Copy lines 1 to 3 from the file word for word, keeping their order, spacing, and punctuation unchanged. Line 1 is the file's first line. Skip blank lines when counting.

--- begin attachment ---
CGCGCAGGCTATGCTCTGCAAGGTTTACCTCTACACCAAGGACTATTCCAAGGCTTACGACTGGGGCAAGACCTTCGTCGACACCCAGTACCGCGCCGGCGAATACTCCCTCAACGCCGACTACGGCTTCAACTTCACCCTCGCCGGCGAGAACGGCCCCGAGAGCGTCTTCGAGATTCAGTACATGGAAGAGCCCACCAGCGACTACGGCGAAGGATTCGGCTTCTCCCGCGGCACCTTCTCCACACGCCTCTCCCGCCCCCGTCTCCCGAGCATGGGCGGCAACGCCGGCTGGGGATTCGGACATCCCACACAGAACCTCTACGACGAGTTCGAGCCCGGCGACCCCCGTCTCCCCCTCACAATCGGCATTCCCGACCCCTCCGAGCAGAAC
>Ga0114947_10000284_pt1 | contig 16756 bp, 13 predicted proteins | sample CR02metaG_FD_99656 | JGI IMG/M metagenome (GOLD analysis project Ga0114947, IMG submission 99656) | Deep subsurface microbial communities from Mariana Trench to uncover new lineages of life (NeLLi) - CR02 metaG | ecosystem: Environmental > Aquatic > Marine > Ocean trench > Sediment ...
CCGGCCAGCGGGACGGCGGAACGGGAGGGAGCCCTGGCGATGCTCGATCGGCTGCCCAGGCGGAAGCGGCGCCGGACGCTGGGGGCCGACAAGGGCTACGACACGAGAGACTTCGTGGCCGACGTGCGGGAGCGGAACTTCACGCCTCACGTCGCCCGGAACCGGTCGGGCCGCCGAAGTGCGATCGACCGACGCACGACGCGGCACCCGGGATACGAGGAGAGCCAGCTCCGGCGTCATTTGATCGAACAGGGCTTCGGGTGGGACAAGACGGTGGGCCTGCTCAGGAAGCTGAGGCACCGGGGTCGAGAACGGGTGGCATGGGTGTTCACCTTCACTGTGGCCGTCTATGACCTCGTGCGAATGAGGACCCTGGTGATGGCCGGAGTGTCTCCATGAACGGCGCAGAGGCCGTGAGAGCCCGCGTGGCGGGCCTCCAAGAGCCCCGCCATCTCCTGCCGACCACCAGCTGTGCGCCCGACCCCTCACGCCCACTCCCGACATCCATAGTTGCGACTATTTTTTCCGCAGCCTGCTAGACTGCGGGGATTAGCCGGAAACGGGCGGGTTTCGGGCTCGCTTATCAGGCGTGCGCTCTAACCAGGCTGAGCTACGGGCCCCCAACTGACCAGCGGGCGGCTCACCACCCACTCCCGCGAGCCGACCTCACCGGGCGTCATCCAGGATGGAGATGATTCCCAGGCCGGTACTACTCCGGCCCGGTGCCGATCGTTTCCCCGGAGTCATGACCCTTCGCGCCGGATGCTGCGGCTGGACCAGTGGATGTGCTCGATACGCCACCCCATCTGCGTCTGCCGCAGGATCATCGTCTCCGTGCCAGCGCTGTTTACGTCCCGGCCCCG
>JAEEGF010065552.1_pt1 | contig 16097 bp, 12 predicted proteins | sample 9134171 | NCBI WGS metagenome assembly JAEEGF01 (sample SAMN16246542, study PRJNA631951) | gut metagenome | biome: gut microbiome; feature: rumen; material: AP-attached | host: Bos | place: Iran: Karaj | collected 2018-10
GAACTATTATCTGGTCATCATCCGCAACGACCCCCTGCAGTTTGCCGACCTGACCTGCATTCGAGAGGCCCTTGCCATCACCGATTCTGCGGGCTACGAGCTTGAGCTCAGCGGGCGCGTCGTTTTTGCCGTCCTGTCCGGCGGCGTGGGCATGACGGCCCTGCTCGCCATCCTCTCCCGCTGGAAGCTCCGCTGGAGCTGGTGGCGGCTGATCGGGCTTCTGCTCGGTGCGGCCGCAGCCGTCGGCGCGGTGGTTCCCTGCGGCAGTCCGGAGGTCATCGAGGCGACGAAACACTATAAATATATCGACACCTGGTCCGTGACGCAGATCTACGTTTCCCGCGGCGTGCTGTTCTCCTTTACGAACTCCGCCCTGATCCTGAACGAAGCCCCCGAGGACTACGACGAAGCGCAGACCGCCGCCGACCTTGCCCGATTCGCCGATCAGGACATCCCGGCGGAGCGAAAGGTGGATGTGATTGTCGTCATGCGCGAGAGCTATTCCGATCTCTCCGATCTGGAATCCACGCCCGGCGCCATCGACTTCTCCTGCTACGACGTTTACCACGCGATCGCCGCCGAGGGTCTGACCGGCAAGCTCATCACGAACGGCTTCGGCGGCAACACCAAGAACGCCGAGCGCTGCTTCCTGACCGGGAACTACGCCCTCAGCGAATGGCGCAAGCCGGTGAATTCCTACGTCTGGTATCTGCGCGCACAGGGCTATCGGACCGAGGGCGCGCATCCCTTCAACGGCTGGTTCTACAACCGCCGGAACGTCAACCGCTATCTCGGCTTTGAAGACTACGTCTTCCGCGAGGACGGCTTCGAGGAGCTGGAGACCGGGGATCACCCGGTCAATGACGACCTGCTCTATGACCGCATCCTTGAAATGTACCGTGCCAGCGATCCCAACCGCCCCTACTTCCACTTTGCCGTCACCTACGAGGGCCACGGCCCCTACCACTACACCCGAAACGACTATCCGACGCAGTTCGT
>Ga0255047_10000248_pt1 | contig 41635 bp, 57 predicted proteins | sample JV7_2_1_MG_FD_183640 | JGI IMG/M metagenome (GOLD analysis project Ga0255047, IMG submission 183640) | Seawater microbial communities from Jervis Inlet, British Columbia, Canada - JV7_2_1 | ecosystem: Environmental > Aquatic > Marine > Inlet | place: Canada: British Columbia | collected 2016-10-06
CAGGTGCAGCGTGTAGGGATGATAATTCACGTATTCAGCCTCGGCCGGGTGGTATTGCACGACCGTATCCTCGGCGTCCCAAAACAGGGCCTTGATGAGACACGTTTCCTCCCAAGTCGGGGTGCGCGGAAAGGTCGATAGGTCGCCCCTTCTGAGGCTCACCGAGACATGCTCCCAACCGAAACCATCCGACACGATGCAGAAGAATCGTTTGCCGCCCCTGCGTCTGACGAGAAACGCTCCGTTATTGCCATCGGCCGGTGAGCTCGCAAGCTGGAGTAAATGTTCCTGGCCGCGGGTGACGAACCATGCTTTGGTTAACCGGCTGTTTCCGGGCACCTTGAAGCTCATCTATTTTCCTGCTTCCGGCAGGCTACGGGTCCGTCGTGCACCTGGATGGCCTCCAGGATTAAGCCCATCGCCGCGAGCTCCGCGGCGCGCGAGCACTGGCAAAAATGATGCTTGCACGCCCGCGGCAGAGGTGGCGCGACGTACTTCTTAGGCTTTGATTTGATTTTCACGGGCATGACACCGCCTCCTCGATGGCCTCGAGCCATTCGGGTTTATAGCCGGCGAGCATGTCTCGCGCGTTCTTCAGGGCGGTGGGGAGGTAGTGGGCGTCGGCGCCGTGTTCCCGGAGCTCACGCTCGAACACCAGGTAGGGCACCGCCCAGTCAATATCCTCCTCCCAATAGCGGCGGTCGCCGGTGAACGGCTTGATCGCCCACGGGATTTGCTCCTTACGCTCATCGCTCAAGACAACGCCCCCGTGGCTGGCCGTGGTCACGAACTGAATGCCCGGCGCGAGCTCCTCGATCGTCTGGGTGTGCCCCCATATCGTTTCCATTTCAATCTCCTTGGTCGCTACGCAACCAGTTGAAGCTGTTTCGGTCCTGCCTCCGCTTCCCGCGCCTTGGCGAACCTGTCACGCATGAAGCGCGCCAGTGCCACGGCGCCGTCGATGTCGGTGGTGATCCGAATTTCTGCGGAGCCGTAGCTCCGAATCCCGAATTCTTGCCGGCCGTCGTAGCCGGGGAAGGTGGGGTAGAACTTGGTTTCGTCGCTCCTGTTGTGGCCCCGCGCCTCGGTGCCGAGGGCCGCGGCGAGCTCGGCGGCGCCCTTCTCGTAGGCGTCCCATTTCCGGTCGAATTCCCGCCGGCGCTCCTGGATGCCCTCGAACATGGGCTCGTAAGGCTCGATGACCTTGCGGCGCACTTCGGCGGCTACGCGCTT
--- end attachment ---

CGCGCAGGCTATGCTCTGCAAGGTTTACCTCTACACCAAGGACTATTCCAAGGCTTACGACTGGGGCAAGACCTTCGTCGACACCCAGTACCGCGCCGGCGAATACTCCCTCAACGCCGACTACGGCTTCAACTTCACCCTCGCCGGCGAGAACGGCCCCGAGAGCGTCTTCGAGATTCAGTACATGGAAGAGCCCACCAGCGACTACGGCGAAGGATTCGGCTTCTCCCGCGGCACCTTCTCCACACGCCTCTCCCGCCCCCGTCTCCCGAGCATGGGCGGCAACGCCGGCTGGGGATTCGGACATCCCACACAGAACCTCTACGACGAGTTCGAGCCCGGCGACCCCCGTCTCCCCCTCACAATCGGCATTCCCGACCCCTCCGAGCAGAAC
>Ga0114947_10000284_pt1 | contig 16756 bp, 13 predicted proteins | sample CR02metaG_FD_99656 | JGI IMG/M metagenome (GOLD analysis project Ga0114947, IMG submission 99656) | Deep subsurface microbial communities from Mariana Trench to uncover new lineages of life (NeLLi) - CR02 metaG | ecosystem: Environmental > Aquatic > Marine > Ocean trench > Sediment ...
CCGGCCAGCGGGACGGCGGAACGGGAGGGAGCCCTGGCGATGCTCGATCGGCTGCCCAGGCGGAAGCGGCGCCGGACGCTGGGGGCCGACAAGGGCTACGACACGAGAGACTTCGTGGCCGACGTGCGGGAGCGGAACTTCACGCCTCACGTCGCCCGGAACCGGTCGGGCCGCCGAAGTGCGATCGACCGACGCACGACGCGGCACCCGGGATACGAGGAGAGCCAGCTCCGGCGTCATTTGATCGAACAGGGCTTCGGGTGGGACAAGACGGTGGGCCTGCTCAGGAAGCTGAGGCACCGGGGTCGAGAACGGGTGGCATGGGTGTTCACCTTCACTGTGGCCGTCTATGACCTCGTGCGAATGAGGACCCTGGTGATGGCCGGAGTGTCTCCATGAACGGCGCAGAGGCCGTGAGAGCCCGCGTGGCGGGCCTCCAAGAGCCCCGCCATCTCCTGCCGACCACCAGCTGTGCGCCCGACCCCTCACGCCCACTCCCGACATCCATAGTTGCGACTATTTTTTCCGCAGCCTGCTAGACTGCGGGGATTAGCCGGAAACGGGCGGGTTTCGGGCTCGCTTATCAGGCGTGCGCTCTAACCAGGCTGAGCTACGGGCCCCCAACTGACCAGCGGGCGGCTCACCACCCACTCCCGCGAGCCGACCTCACCGGGCGTCATCCAGGATGGAGATGATTCCCAGGCCGGTACTACTCCGGCCCGGTGCCGATCGTTTCCCCGGAGTCATGACCCTTCGCGCCGGATGCTGCGGCTGGACCAGTGGATGTGCTCGATACGCCACCCCATCTGCGTCTGCCGCAGGATCATCGTCTCCGTGCCAGCGCTGTTTACGTCCCGGCCCCG